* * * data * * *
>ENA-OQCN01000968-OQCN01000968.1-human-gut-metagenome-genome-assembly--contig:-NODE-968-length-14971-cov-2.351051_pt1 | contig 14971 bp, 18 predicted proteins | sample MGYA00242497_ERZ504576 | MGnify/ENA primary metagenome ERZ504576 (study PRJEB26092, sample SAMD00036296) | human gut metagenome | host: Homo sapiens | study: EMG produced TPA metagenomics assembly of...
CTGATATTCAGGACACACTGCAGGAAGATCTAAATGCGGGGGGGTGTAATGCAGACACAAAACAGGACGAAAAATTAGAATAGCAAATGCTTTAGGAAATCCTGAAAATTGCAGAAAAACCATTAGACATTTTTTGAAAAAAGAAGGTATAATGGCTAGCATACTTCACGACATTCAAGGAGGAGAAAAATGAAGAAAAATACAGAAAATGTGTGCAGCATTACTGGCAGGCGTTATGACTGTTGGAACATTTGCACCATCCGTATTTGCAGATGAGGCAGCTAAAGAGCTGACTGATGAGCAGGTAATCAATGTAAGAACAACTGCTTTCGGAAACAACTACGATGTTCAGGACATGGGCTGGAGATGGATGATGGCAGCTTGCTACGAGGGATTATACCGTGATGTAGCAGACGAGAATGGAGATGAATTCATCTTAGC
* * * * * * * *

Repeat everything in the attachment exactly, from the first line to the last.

>ENA-OQCN01000968-OQCN01000968.1-human-gut-metagenome-genome-assembly--contig:-NODE-968-length-14971-cov-2.351051_pt1 | contig 14971 bp, 18 predicted proteins | sample MGYA00242497_ERZ504576 | MGnify/ENA primary metagenome ERZ504576 (study PRJEB26092, sample SAMD00036296) | human gut metagenome | host: Homo sapiens | study: EMG produced TPA metagenomics assembly of...
CTGATATTCAGGACACACTGCAGGAAGATCTAAATGCGGGGGGGTGTAATGCAGACACAAAACAGGACGAAAAATTAGAATAGCAAATGCTTTAGGAAATCCTGAAAATTGCAGAAAAACCATTAGACATTTTTTGAAAAAAGAAGGTATAATGGCTAGCATACTTCACGACATTCAAGGAGGAGAAAAATGAAGAAAAATACAGAAAATGTGTGCAGCATTACTGGCAGGCGTTATGACTGTTGGAACATTTGCACCATCCGTATTTGCAGATGAGGCAGCTAAAGAGCTGACTGATGAGCAGGTAATCAATGTAAGAACAACTGCTTTCGGAAACAACTACGATGTTCAGGACATGGGCTGGAGATGGATGATGGCAGCTTGCTACGAGGGATTATACCGTGATGTAGCAGACGAGAATGGAGATGAATTCATCTTAGC